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Joint Trades Letter to Hill on TCPA
Dear Chairman Doyle and Ranking Member Latta:
The undersigned organizations, which represent a diverse group of industry sectors throughout the economy, write regarding the Communications and Technology Subcommittee’s upcoming hearing on the problem of illegal automated calls. Thank you for scheduling this important hearing. We strongly support and share the goal of thwarting unlawful actors that seek to defraud or commit other unlawful acts against consumers. Appropriately tailored efforts are critical to protect consumers from deception and other harm. We urge the Committee to support the Federal Communications Commission’s unprecedented work to bring enforcement actions against illegal actors, while facilitating the ability of legitimate businesses to place valued and important calls to their customers using modern communications technologies.
Under its existing authority, the Commission has taken significant enforcement actions against illegal actors. For example, the Commission fined Adrian Abramovich $120 million for making nearly 100 million spoofed calls over three months,1 fined telemarketer Philip Roesel and his companies more than $82 million for illegal caller ID spoofing,2 and proposed a more than $37.5 million fine against Affordable Enterprises of Arizona for making millions of illegally-spoofed telemarketing calls.3 We support appropriate enforcement actions to mitigate the harm caused to consumers by fraudulent and scam calls.
However, consumers are also harmed when they do not receive time-sensitive calls and text messages from legitimate businesses. Fraud alerts, data breach notifications, reminders to renew prescriptions or schedule a visit to the doctor, notifications of power outages, and automobile recall notices are consumer-benefitting calls that must be placed immediately to be of value to the recipient. It is critical that these calls and text messages be completed. As the Committee moves forward with its efforts in this area, we ask that it clearly distinguish between illegal callers and legitimate businesses. To that end, we are concerned that the legislation under consideration by the Subcommittee will have unintended consequences that could negatively impact consumers as well as the broader business community. For example, H.R. 946 (the “Stopping Bad Robocalls Act”) goes far beyond the scope of addressing the illegal actors who make abusive automated calls. In its current form, the legislation would harm businesses and consumers by impeding legitimate calls that consumers actually need or want.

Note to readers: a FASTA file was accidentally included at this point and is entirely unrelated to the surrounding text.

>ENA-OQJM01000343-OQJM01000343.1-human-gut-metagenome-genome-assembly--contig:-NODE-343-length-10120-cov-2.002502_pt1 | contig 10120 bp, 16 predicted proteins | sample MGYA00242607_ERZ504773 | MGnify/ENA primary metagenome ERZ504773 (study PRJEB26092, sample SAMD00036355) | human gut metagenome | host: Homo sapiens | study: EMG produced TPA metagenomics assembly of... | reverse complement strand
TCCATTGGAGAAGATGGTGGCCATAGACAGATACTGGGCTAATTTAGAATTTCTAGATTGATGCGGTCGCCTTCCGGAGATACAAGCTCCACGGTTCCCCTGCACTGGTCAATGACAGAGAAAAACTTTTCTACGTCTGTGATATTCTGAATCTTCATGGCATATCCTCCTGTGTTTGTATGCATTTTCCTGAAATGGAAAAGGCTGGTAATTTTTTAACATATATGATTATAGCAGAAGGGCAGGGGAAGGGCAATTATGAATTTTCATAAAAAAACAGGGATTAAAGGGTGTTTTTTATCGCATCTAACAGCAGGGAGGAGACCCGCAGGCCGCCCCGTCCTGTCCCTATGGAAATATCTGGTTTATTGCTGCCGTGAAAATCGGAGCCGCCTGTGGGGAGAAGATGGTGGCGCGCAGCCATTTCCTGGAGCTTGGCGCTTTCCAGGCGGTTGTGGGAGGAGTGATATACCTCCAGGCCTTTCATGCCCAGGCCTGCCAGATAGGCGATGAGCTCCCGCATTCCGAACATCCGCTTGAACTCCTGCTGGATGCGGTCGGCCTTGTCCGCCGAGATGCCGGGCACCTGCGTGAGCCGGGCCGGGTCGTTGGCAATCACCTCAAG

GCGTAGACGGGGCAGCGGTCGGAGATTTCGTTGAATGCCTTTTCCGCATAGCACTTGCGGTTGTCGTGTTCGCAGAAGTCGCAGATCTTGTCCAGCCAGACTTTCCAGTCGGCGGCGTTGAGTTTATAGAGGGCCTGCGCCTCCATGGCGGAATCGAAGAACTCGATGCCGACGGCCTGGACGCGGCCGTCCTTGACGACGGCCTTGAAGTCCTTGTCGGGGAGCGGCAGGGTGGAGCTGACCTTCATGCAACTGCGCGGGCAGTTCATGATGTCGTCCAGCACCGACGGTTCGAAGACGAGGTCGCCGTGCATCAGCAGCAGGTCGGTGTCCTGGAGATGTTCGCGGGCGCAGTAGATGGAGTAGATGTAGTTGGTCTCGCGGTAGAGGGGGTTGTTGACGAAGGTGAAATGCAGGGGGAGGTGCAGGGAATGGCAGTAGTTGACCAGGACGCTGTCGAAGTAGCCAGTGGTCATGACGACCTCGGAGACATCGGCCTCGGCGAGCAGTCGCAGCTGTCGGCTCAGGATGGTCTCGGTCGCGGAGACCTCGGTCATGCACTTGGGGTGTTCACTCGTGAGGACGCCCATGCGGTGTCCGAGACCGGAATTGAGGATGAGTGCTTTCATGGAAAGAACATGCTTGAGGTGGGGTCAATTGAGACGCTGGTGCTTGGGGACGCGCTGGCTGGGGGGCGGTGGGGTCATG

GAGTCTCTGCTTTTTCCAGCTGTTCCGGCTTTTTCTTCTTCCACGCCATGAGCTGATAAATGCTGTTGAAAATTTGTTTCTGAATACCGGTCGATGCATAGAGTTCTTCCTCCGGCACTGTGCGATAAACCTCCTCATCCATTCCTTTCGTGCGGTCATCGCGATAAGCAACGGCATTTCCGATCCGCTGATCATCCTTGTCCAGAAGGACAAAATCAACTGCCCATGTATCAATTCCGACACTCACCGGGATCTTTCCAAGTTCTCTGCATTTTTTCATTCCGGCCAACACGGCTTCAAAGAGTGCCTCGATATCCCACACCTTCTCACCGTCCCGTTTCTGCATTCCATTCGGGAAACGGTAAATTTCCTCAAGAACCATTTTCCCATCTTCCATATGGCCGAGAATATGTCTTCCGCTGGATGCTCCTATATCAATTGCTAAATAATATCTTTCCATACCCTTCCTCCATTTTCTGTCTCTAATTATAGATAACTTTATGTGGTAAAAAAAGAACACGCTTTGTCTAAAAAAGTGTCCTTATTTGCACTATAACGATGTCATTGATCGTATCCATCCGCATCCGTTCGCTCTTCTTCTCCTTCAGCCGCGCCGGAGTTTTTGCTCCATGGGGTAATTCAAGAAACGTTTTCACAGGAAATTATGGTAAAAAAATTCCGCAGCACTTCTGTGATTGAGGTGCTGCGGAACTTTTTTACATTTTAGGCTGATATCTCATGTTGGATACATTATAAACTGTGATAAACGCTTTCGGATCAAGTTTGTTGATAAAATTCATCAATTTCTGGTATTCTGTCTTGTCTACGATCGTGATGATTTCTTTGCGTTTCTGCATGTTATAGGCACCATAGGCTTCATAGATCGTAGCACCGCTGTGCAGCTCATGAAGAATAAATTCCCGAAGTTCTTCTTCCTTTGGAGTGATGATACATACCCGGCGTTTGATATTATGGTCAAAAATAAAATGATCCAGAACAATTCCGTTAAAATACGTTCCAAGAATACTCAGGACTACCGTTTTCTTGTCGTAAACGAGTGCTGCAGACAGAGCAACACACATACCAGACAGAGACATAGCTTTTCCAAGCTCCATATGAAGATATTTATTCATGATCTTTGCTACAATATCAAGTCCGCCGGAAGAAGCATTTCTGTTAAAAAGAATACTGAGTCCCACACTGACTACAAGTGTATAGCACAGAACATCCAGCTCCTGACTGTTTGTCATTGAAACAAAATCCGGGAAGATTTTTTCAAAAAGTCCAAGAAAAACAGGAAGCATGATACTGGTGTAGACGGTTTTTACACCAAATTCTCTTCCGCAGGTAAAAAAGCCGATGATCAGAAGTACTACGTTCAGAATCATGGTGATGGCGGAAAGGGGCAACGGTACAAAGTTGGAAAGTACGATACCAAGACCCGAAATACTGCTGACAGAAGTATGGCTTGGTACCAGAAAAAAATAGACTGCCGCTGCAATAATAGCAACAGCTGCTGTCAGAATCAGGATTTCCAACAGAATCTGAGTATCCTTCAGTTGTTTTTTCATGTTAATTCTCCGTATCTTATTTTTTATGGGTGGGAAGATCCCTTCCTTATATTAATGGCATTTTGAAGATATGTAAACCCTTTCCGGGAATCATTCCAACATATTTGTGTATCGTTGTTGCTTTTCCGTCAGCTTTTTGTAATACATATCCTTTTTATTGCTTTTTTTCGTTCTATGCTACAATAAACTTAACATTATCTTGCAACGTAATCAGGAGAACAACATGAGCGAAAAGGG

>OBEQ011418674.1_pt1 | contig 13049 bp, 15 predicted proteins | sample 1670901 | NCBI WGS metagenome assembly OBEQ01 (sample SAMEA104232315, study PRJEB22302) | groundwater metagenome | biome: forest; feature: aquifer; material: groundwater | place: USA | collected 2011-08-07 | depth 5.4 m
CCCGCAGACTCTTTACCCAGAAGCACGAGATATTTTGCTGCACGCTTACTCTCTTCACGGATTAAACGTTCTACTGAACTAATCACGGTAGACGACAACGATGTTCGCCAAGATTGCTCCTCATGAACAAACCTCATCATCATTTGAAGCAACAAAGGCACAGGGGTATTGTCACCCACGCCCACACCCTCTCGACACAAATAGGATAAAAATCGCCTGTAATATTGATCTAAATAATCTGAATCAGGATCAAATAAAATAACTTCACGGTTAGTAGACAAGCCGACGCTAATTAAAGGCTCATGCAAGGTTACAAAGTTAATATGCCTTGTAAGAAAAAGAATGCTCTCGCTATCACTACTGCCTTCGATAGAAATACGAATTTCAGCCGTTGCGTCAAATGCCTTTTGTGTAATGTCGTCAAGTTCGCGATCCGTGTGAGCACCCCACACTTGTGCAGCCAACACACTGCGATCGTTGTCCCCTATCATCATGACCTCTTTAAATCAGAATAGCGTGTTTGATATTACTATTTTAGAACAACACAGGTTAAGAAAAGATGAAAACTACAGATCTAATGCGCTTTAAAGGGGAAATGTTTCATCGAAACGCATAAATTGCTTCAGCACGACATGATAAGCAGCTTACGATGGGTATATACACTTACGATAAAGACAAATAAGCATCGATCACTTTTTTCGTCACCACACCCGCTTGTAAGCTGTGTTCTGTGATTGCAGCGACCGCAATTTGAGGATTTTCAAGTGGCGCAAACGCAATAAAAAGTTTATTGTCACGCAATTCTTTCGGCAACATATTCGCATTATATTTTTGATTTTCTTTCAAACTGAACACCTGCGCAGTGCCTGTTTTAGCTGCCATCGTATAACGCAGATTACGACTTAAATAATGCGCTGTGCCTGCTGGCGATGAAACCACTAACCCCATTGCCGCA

Furthermore, the business community is also concerned about the current lack of regulatory clarity regarding the Telephone Consumer Protection Act (TCPA). This statute was intended to target abusive telemarketing calls, and not “be a barrier to the normal, expected or desired communications between businesses and their customers.”4 However, uncertainty following a recent ruling by the D.C. Circuit Court of Appeals threatens the ability of legitimate callers to communicate with the consumers with whom they have a relationship.
Accordingly, we ask that you work with the Commission to provide clarity surrounding legitimate informational communications, while continuing your important work to impede truly abusive calls.
American Association of Healthcare Administrative Management
American Bankers Association
American Financial Services Association
Coalition of Higher Education Assistance Organizations
Credit Union National Association
Edison Electric Institute
National Association of Federally-Insured Credit Unions
National Restaurant Association
National Retail Federation
Professional Association for Customer Engagement
Student Loan Servicing Alliance
The Consumer Bankers Association
The Electronic Transactions Association
U.S. Chamber Institute for Legal Reform
U.S. Chamber of Commerce